Female forces in Hong Kong’s contemporary art scene

Updated on March 22 2017

All eyes are on art this month in Hong Kong, an exciting time to be in the city for anyone with a penchant and appreciation for the creative and thought-provoking. The art and social calendar is packed to such a dizzying effect that it’s easy to forget that it was barely five years ago Hong Kong was barely a blip on the international art world’s radar.

As an appetite for diverse art grew through commercial and private art collections, so did the amount of research and education work needed to be done to allow a healthy art ecosystem to develop. One very individual who saw through the rapid growth of the city to become the art capital it is today, was Chantal Wong, one of a handful of young driving forces in Hong Kong’s art scene.

Wong started off her career in art by working in development and communications at Asia Art Archive, the first of its kind in Hong Kong which sought to document and make knowledge about recent Asian art available to all. Wong left to pursue a master’s degree in London, but then returned to AAA to become, currently, the head of strategic development, where she enjoys work fueling idea exchange through the fast-paced realm of growing contemporary Asian art. In 2015, she also started her own artist-run space, Things That Can Happen, together with Hong Kong artist Lee Kit.

We spoke to Wong about her proudest accomplishments, what the Hong Kong art scene is still hungry for, and how she handles the busiest week in the year for art. Scroll down to read our full interview, and don’t forget to also head here for a closer look at our photoshoot, taken at some of Wong’s favourite artistic hubs in the city.

This story is supported by Céline. Styling by Cindie Chan. Photography by Visala Wong. Make up and hair by Rainbow @ Annie G. Makeup.

Post image Related: 10 artists to know at Art Basel Hong Kong 2017

What do you think is the greatest thing about working in the arts?

I work closely with Asia Art Archive’s Director, Claire Hsu, to set out a roadmap to achieve the organisation’s mission — to be a catalyst for new ideas that enrich our understanding of the world through knowledge around recent art in Asia — and ensure that we have the right resources to get there. In a world of production, keeping up/catching up, marketing and consumption, AAA is a space of reflection, imagination, and connection to people, stories, and shared histories. It is uniquely humanist. And Things That Can Happen is an experimental playground, we are always wanting to challenge ourselves, do stranger things, work with difficult people, that’s pretty great, no?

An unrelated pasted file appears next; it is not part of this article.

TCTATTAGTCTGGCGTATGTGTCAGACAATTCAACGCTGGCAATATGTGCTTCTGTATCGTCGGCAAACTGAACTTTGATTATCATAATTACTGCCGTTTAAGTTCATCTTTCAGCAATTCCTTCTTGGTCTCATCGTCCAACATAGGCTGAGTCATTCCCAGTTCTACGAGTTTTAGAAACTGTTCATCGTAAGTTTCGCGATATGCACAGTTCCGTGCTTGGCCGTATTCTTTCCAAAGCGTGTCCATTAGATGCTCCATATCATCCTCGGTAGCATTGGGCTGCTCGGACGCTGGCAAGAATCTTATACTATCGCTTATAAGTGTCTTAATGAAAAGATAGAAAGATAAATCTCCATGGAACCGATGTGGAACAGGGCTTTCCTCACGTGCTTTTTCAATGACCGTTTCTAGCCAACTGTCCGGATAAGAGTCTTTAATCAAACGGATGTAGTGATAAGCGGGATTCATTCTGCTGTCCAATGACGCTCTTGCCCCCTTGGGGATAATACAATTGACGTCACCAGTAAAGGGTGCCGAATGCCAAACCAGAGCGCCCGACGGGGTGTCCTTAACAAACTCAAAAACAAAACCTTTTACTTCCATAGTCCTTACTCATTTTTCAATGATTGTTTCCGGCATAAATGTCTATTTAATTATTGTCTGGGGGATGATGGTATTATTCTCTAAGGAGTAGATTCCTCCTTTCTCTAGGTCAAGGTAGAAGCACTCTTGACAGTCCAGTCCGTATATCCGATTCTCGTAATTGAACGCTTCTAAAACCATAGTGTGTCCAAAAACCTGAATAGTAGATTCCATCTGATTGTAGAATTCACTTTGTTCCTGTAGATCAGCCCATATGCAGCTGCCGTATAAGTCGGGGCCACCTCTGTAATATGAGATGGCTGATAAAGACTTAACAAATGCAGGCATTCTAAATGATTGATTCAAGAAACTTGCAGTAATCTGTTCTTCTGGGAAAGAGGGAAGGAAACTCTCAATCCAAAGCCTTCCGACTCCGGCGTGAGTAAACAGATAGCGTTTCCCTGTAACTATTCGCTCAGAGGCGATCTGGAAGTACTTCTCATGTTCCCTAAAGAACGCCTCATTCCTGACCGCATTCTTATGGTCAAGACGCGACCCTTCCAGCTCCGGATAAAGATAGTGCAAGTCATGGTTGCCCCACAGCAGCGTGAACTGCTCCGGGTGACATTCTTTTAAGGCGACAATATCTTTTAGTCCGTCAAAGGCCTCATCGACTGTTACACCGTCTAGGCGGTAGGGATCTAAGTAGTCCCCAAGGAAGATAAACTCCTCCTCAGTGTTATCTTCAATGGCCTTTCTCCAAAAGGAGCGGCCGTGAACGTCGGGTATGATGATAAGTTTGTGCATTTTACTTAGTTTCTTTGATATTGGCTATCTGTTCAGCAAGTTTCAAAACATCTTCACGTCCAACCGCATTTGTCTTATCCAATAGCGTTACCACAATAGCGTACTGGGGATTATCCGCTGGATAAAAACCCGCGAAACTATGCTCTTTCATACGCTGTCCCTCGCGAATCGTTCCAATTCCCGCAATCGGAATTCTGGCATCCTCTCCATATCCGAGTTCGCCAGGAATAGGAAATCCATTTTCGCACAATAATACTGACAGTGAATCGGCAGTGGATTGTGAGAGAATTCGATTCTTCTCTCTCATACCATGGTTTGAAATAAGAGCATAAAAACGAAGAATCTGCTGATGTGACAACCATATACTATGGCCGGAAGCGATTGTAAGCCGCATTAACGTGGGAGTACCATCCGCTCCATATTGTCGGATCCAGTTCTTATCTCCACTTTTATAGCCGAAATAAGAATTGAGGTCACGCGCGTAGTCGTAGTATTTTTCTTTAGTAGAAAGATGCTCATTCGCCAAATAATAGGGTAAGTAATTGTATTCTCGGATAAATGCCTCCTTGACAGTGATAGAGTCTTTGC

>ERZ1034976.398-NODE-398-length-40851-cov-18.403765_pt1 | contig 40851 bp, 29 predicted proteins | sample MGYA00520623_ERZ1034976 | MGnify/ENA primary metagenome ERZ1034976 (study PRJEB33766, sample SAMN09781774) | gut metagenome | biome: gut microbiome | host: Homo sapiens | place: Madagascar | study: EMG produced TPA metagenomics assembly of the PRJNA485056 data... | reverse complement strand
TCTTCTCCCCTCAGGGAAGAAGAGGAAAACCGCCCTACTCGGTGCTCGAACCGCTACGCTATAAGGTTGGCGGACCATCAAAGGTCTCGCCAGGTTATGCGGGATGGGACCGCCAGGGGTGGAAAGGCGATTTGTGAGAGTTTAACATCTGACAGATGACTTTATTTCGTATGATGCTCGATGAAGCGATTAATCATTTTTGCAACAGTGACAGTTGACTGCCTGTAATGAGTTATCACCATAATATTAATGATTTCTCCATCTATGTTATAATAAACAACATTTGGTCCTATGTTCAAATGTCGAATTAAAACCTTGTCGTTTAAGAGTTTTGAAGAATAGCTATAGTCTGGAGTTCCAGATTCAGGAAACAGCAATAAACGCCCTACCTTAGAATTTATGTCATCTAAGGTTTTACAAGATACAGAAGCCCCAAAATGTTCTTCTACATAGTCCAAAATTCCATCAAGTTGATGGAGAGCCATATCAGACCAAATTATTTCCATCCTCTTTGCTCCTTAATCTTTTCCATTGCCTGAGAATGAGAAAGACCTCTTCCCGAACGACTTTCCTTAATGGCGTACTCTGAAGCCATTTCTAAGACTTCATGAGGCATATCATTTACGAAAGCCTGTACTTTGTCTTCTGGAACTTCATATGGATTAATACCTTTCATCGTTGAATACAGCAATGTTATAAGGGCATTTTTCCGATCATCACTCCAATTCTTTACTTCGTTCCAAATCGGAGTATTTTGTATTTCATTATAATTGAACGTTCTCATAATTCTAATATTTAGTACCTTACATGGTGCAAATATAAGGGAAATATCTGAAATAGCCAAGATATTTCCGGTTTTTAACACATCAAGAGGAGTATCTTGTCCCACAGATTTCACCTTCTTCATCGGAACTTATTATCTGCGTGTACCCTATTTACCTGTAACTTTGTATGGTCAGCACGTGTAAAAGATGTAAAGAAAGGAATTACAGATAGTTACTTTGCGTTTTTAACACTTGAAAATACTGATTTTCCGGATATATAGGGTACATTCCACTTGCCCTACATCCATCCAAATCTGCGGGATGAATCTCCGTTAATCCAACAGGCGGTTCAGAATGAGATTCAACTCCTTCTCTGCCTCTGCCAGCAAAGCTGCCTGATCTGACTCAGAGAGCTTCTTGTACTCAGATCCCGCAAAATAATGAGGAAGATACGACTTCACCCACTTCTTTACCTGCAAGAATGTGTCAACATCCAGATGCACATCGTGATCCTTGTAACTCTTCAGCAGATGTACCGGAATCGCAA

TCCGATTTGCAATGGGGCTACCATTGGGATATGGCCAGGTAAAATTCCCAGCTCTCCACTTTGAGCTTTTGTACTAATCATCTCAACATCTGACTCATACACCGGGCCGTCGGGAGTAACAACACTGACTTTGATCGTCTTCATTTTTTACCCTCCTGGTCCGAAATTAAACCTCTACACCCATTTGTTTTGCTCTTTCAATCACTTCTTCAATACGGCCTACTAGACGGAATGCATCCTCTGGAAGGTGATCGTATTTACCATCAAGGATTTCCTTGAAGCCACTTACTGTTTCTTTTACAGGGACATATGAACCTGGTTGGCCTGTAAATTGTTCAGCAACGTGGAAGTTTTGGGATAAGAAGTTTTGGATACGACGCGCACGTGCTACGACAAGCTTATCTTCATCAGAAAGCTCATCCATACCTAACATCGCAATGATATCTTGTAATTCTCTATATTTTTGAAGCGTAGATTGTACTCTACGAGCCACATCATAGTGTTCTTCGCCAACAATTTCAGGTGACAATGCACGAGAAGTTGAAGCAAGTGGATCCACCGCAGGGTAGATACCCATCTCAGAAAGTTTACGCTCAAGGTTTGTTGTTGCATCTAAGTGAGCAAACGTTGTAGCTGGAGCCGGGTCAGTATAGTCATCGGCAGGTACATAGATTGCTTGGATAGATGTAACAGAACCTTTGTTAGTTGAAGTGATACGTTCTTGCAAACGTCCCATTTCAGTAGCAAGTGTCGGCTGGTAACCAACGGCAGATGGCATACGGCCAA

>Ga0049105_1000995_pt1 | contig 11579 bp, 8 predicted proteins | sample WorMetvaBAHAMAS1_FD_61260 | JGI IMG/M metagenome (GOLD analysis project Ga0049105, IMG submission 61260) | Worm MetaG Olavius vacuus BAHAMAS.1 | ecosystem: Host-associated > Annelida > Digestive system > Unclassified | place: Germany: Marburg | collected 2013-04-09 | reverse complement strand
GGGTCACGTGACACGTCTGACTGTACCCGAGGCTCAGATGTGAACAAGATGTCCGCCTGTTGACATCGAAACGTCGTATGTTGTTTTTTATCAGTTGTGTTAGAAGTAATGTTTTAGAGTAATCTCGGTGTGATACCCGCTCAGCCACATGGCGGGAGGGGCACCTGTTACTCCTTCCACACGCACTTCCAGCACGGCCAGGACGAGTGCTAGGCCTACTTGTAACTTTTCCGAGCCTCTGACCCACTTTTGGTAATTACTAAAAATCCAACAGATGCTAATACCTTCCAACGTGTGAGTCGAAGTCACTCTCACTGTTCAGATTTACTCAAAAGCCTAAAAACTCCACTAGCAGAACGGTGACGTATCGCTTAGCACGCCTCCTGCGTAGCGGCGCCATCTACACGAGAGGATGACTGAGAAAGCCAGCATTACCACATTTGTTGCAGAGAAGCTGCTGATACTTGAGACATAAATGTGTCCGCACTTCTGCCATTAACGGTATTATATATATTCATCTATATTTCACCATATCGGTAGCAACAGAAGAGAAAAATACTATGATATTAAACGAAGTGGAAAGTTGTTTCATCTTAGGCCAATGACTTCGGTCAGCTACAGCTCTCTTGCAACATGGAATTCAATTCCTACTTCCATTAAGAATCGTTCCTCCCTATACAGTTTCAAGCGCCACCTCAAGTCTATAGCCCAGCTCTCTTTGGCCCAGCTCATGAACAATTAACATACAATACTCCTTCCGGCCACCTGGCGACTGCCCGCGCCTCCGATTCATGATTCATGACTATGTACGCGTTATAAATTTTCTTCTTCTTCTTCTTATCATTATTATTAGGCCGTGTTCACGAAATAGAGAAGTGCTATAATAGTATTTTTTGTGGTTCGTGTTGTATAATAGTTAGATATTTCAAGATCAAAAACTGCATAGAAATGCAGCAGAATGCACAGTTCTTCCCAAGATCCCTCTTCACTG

What inspired you to start independent arts space Things That Can Happen?

There were three key triggers that led Lee Kit and I to set up Things. The world is increasingly divided: politically and socio-economically, and this polarises communities — art makes manifest the grey and nuanced. We wanted a space that would bring different perspectives to the table to engage in conversation enabled by art. Also, we felt that art spaces in Hong Kong were starting to look similar (white cubey) and that instead of expanding the imagination, these white cubes could result in their own set of limitations. Artists need studio spaces to work, think, read, gather, experiment, lounge and do nothing. But space is an eternally fraught topic in this city. Finally, we wanted to share our knowledge and resources to enable new possibilities and new things to happen in our city, and having a platform for others to do similar.

What are you most proud of so far with your work there?

We’ve built up a community around us. I’m proud that our team — Mary, Oscar, Sarah, Herman, Lee Kit, I — all feel a sense of ownership and belonging. I’m also proud that Lee Kit and I haven’t head butted once in two years. Mainly, I’m amazed at the response. We show difficult things that require the visitor to go beyond their expectations of art. It’s subtle, it’s thoughtful, it’s bare, there aren’t many ‘things’ in the space. Our shows have gotten more and more challenging, which is what we always wanted to do. I’m also proud of who we are as an art space, that we don’t only do art. We practise things that one wouldn’t expect an art space to do. For instance, we run a Community College working with young asylum seekers and refugees to build leadership skills and social consciousness through the developing social impact projects.

Art comes in so many different forms, do you see fashion as a form of art? Do you feel inspired to dress differently for art week, with its busy event schedule?

Art can come in any form. For me, it is art when it has the intention to challenge or disrupt the way we see the world, and is a vehicle to expand our imagination of what’s possible. Honestly, during Art Week I’m running around all day, so I aim for elegant, comfortable, with a dash of hipster-cool that works for any occasion. (I hate to admit I’m a bit of a hipster at heart.) When necessary, I retreat for 10 minutes to meditate and do breathing exercises. So you may see me hiding in a dark corner with my headphones on and eyes closed around Art Basel. Also, I am constantly reminding myself not to take anything too seriously. When I’m 70 this stuff won’t matter — so I just take it one moment at a time.

Women tend to hold prominent positions in arts administration and curatorial roles in Hong Kong, is it accurate to say women are the driving forces behind the Hong Kong art scene, or is the situation quite equal?

I love this question, in a way, I agree, there are many incredibly talented and creative women in the art scene in Hong Kong. They are my role models. I’m so lucky to have been brought up in such a nurturing environment for women. At the same time, while many senior positions in organisations are filled with women, most of the recognised artists are still male. That’s something we need to work on.